Clash of Eagles

I almost missed this one in the Amazon Vine list of review copies. I don’t do straight historical fiction and almost missed that this is alternate history.Clash of Eagles

I also don’t have a lot of interest in North American Indians pre-European contact – except the so-called Mound Builders aka the Cahokians.

But Romans and Cahokians?  Well, I’m glad I couldn’t resist.

I will even smugly note that I’ve read some of the books in Smale’s bibliography though nowhere near the hundreds Smale did. I see there have been a whole lot of books on the Mound Builders published since I read the reprint of Robert Silverberg’s non-fiction The Mound Builders.

Review: Clash of Eagles by Alan Smales, 2014.

Smale’s debut novel falls short of practicing the true alternate history faith yet has enough imagination and realism to recommend it.

In the year 1218, the Roman Empire has survived. Its Western European provinces has remained. It has expanded into Viking lands. There, after intercepting a Viking pirate ship returning from Vinlandia, Rome has made a welcome discovery: gold idols in the ships hold. Imperator Hadrianus III senses a new source of revenue in Nova Hesperia, as they dub North America. The Emperor needs revenue to buy influence and popularity, and he needs those to push the frontiers of the Empire to encircle the world.

So our hero, Praetor Marcellinus, is ordered to take his 33rd Legion to conquer Nova Hesperia. And there, in a confrontation with the mound-building Cahokians, that legion is wiped out, and Marcellinus becomes a prisoner in Cahokia, an ancient and once quite real city near modern day St. Louis.

The book’s plot surprised me enough that I will be vague about it. I thought Smale’s characterization, particularly how Marcellinus reconciles his actions in Cahokia with his belief that Romans will again return to Nova Hesperia, well done. Smale avoids romantic clichés in Marcellinus’ relationship with Sintikala, a woman who leads an important group in Cahokia.

The warfare in this novel – and there’s plenty – is realistic and interesting enough that I would not be surprised if it eventually inspires a wargame. The book is also supplied with maps. Smale also throws in a glossary of Roman military terms and an explanation of the Cahokian calendar.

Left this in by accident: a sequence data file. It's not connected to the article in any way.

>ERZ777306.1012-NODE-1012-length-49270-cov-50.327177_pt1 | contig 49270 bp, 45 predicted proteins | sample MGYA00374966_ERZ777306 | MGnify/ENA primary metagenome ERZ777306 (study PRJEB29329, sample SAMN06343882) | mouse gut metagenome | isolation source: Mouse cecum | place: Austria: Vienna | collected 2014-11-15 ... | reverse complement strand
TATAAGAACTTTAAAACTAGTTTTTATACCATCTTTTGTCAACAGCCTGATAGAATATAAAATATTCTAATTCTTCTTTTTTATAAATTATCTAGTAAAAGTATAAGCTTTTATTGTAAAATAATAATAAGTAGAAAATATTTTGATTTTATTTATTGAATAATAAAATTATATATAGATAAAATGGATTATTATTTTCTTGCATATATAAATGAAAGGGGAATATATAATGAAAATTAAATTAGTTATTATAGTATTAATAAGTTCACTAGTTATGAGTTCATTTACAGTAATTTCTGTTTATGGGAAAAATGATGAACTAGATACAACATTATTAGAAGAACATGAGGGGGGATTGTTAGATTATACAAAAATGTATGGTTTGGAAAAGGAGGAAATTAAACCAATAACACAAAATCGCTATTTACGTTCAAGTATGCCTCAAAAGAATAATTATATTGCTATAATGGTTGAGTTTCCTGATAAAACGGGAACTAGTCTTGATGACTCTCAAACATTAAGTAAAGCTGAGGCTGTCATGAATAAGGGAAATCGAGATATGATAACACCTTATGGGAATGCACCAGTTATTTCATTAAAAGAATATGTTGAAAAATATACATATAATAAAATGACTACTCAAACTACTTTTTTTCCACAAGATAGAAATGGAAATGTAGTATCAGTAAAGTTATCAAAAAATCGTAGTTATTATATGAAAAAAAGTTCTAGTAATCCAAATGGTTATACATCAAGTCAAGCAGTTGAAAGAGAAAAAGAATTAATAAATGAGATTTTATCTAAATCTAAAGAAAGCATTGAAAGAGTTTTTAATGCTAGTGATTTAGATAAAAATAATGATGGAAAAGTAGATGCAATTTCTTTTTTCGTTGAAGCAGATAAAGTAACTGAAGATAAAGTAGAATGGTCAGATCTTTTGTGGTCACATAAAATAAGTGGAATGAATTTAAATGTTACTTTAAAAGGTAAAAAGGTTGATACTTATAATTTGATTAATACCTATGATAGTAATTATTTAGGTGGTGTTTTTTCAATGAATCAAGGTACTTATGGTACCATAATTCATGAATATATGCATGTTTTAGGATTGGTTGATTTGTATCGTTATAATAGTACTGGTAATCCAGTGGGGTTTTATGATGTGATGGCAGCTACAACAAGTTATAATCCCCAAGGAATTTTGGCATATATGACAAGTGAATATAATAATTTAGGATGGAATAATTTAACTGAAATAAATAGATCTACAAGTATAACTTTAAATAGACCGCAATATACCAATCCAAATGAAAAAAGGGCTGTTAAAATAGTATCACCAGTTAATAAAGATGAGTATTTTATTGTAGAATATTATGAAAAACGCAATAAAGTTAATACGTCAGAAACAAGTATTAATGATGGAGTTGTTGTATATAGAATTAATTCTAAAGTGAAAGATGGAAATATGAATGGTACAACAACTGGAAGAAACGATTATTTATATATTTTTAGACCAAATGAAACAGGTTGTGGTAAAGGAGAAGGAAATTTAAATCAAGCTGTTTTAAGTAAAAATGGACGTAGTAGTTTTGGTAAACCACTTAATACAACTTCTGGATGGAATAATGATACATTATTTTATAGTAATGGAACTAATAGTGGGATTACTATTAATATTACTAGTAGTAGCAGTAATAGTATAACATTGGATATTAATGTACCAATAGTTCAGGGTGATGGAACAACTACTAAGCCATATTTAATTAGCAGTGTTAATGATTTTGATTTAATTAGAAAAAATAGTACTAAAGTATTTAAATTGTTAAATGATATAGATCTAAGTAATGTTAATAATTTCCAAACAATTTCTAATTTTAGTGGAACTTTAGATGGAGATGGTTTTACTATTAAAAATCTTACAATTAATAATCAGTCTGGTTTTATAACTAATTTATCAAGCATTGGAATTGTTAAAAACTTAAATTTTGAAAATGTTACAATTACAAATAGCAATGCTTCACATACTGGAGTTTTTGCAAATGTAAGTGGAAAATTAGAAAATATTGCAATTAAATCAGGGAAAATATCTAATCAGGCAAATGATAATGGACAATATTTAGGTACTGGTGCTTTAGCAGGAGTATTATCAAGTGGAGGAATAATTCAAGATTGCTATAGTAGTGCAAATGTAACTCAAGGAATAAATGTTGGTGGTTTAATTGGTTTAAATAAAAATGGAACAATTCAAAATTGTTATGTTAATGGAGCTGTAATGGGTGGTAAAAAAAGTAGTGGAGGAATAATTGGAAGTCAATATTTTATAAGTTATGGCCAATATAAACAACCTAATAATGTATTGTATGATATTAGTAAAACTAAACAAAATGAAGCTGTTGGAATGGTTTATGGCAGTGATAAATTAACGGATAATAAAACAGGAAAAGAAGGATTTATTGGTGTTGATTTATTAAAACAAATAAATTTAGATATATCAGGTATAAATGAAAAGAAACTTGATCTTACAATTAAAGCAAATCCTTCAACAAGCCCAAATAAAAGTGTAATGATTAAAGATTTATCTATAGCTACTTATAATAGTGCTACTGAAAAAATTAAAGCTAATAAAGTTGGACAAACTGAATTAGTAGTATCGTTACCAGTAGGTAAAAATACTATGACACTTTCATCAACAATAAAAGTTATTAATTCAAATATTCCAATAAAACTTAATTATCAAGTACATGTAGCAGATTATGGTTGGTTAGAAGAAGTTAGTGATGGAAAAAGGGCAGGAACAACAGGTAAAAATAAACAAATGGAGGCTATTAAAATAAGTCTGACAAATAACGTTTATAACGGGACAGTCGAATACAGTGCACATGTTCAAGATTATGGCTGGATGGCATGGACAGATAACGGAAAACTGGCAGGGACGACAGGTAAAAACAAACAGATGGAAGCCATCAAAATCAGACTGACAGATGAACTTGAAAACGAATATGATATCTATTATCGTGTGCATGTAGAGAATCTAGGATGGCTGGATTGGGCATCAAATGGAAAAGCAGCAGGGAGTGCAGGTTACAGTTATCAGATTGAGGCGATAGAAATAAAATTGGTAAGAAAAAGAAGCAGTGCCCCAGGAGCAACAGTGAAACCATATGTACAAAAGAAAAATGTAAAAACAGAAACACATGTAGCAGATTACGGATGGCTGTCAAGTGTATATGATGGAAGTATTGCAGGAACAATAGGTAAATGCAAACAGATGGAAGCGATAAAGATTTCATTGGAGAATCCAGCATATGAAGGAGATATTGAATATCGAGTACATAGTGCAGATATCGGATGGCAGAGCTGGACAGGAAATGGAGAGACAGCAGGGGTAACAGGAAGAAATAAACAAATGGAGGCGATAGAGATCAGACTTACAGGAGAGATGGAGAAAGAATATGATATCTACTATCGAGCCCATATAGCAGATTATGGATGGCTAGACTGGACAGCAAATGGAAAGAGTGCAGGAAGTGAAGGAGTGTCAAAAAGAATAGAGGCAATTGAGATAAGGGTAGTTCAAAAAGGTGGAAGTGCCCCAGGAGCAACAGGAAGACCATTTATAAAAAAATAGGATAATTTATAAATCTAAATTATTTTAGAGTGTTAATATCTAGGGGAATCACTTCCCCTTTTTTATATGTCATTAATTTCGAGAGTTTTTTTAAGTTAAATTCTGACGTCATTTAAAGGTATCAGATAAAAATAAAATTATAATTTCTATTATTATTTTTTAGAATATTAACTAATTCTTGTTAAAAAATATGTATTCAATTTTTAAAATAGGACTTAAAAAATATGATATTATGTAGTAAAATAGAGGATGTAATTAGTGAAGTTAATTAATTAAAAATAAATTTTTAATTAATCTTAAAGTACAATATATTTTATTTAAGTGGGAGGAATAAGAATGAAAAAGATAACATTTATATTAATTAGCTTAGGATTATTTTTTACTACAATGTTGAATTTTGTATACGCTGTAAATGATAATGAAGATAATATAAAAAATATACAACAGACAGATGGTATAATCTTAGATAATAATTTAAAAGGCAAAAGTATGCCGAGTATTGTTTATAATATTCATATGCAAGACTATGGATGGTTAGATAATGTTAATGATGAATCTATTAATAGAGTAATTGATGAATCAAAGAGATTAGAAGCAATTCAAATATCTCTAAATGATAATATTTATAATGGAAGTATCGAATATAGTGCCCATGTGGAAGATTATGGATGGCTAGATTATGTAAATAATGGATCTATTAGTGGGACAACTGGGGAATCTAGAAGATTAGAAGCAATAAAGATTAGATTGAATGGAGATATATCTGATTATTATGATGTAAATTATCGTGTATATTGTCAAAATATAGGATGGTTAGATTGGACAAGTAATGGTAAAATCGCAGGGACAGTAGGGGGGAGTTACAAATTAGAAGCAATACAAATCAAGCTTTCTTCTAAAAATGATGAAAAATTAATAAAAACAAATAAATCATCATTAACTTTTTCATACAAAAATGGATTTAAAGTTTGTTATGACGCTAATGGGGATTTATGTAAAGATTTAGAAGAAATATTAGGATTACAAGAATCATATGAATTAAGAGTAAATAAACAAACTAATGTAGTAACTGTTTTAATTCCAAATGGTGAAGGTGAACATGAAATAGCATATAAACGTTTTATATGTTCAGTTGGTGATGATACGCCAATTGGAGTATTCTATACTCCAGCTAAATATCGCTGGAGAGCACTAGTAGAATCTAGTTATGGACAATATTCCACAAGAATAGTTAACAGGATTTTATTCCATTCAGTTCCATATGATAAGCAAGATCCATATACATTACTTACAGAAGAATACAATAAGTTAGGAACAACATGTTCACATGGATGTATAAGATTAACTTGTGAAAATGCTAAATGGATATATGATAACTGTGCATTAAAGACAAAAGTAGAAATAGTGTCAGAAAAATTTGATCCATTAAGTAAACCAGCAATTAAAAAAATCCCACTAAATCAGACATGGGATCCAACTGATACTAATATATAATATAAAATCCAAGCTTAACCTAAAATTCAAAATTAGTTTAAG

The attitudes and brutality of the two civilizations seem historically accurate and not altered for modern sensibilities.

So what do I mean by it failing in the true alternate history faith?

First, Smale doesn’t provide any specific event that diverted events from those of our timeline. The Roman Empire’s trauma of the third century AD is avoided, but we don’t know how.

Second, Smale knowingly postulates a certain advanced piece of technology for the Cahokians that they never possessed in history.

Also, for a book that acknowledges Jared Diamond’s Guns, Germs, and Steel, there is no mention of disease exchange between old and new worlds.

And Smale also plays with an unhistorical notion – and modern cliché – the Warrior Babe. Though he doesn’t go all the way with it which is a blessing.

But the cultural collision Smale builds a story around is very uncommon – I’m aware of no other Romans vs. Cahokian tales. His plot is surprising. His afterword promises to open up the North American setting in future volumes of the Hesperian Trilogy, so I’m onboard for the next book in the series.

Expanded Criticism with Spoilers

Like hard science fiction, the writer of alternate history faces harsher criticism the greater his ambition and imagination.

For me, the ideal alternate history restricts itself to plausible alterations in history stemming from a pivot on “a sharp agate point, on which the ponderous balance of destiny turns”. (A handy phrase from one Winston Churchill’s excursion into alternate history: “If Lee Had Not Won the Battle of Gettysburg”.) That “sharp agate point” need not be an obvious one. The less obvious the better if the story can justify the importance of that point by showing how far events then deviate from our history.

Alternate history does not use supernatural elements. No supernatural beings. No magic.